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7 Stupid Travel Mistakes We’ll Never Make Again

Learn from us, dear reader. In our collective too-many-to-count years of traveling, we’ve made plenty of dumb mistakes while traveling. (It’s how you learn!) We’ll never make them again—and we want to spare you.

Not Going to a Travel Clinic

travel mistakes

“I was living in Australia when I booked a bucket-list trip to Thailand, but I didn’t think to do much prep work since I was already living abroad. Within hours of landing, I met multiple people whose travel partners had gotten malaria—and on top of that, the Thai airport security had taken my aerosol bug spray. Even though I ended up being fine, I spent the entire week fearing I’d contract malaria. Now I always go to a travel clinic before I travel overseas.” –Ashley Rossi, Associate Editor

Not Using Public Transit

travel mistakes

“I used to mostly walk or take taxis in new places because I thought they’d save me time and would be worth the extra money. Plus, walking would allow me to get in exercise and see everything. Big cities like London and Paris, however, have definitely proven me wrong. Making public transit cards or public bike rentals a priority and committing to using them at least a few times during a trip has been one of the best travel lessons I’ve learned.

No two cities are equal, so this certainly applies in some places more than others—but spending lots of time and money on a cab that’s stuck in traffic isn’t wise when you could have spent the same amount of time and just a few dollars on the subway. Now it almost feels like I’m missing out on part of a city if I don’t see what its transit system is like.” –Shannon McMahon, Associate Editor

Booking Separate Flights

travel mistakes

“I thought I’d save money by booking two separate legs of my flight itinerary on two different budget airlines, and that leaving a few hours between each flight would be enough time. But after a big delay on the first flight and long security lines once I arrived, I found myself begging people to let me cut in front of them to catch my next plane. Now I always try to book my entire flight through the same ticket, so if something goes wrong, the airline will have to help me get a connecting flight.”  –Caroline Morse, Senior Editor

Not Reading the Fine Print

travel mistakes

“When I booked my super-saver ticket from New York to Copenhagen on Norwegian Air, I was so excited about the cheap price that I didn’t even realize that I had booked a seat in ‘last class.’ The ticket said economy, but as I watched the flight attendants handing out meal boxes to people in the rows ahead, checking their seat numbers against a paper list, I knew I had made a huge mistake.

My name was not on the list because I did not opt to purchase an in-flight meal in addition to the cost of my ticket. I didn’t even see an option to do so. There was no complimentary meal, and even when I asked the flight attendant for tea, he asked me if I had paid the extra fee for in-flight service. When I said no, he told me the only thing he could give me was cold water. Thankfully, he did sneak me some tea after he saw me shivering in my seat.

Now I read everything about the type of service to expect before I fly. And of course I remember to book my tickets very carefully—especially when dealing with budget airlines.” –Jamie Ditaranto, Editorial Assistant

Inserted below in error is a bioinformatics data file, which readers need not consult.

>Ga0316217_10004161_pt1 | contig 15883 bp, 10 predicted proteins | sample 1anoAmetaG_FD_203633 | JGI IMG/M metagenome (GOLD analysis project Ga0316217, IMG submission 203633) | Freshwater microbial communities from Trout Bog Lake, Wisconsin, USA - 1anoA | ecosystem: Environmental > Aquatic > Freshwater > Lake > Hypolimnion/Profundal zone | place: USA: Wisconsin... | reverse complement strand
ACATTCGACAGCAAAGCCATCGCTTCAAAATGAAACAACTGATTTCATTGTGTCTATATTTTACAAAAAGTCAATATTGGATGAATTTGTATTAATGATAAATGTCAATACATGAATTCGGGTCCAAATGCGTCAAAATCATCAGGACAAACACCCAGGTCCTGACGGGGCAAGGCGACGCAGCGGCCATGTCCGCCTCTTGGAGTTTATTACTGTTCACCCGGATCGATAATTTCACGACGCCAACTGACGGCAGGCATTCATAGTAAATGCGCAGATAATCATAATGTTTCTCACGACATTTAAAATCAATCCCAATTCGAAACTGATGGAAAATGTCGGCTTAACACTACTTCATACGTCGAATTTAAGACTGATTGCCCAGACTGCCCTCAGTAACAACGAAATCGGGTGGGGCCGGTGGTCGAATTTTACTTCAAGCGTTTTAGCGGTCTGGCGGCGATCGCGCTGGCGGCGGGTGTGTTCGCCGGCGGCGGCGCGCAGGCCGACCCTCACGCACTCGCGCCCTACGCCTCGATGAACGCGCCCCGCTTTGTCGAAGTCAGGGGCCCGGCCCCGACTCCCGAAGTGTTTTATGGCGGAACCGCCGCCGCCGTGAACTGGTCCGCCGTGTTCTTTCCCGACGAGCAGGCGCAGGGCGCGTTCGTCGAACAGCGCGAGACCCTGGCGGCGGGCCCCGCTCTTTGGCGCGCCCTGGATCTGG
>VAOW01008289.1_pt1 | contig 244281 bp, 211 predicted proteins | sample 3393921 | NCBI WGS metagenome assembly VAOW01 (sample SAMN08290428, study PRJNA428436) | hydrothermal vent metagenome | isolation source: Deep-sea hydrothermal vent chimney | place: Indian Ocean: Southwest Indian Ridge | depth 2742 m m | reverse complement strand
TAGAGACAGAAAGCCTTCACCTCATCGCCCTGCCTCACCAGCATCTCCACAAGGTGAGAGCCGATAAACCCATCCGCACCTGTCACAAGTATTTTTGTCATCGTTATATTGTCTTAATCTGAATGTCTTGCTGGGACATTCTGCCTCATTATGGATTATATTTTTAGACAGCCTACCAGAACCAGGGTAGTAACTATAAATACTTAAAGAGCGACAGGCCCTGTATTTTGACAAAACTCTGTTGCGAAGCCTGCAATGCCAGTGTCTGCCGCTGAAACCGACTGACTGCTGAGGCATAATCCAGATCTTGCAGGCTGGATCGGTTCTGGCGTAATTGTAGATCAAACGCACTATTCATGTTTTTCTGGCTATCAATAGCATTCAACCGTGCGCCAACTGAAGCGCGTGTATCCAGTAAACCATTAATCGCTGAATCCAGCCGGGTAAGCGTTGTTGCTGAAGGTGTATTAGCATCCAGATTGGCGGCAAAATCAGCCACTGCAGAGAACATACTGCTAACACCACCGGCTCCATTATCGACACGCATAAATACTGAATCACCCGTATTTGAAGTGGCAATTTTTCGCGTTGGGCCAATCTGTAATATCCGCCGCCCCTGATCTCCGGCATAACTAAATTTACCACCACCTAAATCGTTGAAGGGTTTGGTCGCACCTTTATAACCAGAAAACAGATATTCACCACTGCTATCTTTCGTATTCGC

Not Checking the Location

travel mistakes

“One amateur travel mistake I made was booking a vacation rental based on the home’s features and appearance without considering the location. My family and I spent a week on Cape Cod several summers ago and I took the lead on finding a vacation rental for us to stay in. New to home rentals, I quickly ruled out any places that didn’t look picture-perfect, and finally landed on a beautiful home that would accommodate all of us.

I knew the house was a few miles away from the beach and downtown, but I didn’t anticipate the logistical challenges this would create for a group of eight. Anytime we wanted to do an activity outside of the rental—such as spend a day at the beach or go out to dinner—not being within walking distance required more advanced preparation and coordinating with other people’s schedules, which lost us precious time in the long run.

This made me realize how important it is to consider all aspects when booking accommodations—it’s not just about looks. It’s important to know what logistical challenges you might face depending on where you stay.” –Olivia Briggs, Editorial Assistant

Missing Out on Great Fares

travel mistakes

“One mistake that still bugs me is letting great fares slip by. I’ve seen some ridiculously affordable flights come up—Boston to the Caribbean for $90, to Central America from $120, et cetera—but I’ve passed because the timing wasn’t right. No more! Now, I’ll go just about anywhere if the price is right. Ready to pounce, I’ve even memorized my passport number!” –Patricia Magaña, Senior Editor

Not Being Better Prepared Than the TSA

“I used to assume that the airport security agents were familiar with all of the TSA’s rules and regulations. Big mistake. Too many times I had an item confiscated by security because the agent incorrectly said it could not be brought in my carry-on. Now I make sure to have the Can I Bring It? app ready on my phone, along with a printout of the TSA’s rules pertaining to certain items, whenever I’m traveling carry-on only with something that could raise eyebrows—like my hiking sticks.” –Josh Roberts, Managing Editor

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Editor’s note: This story was originally published in 2016. It has been updated to reflect the most current information.

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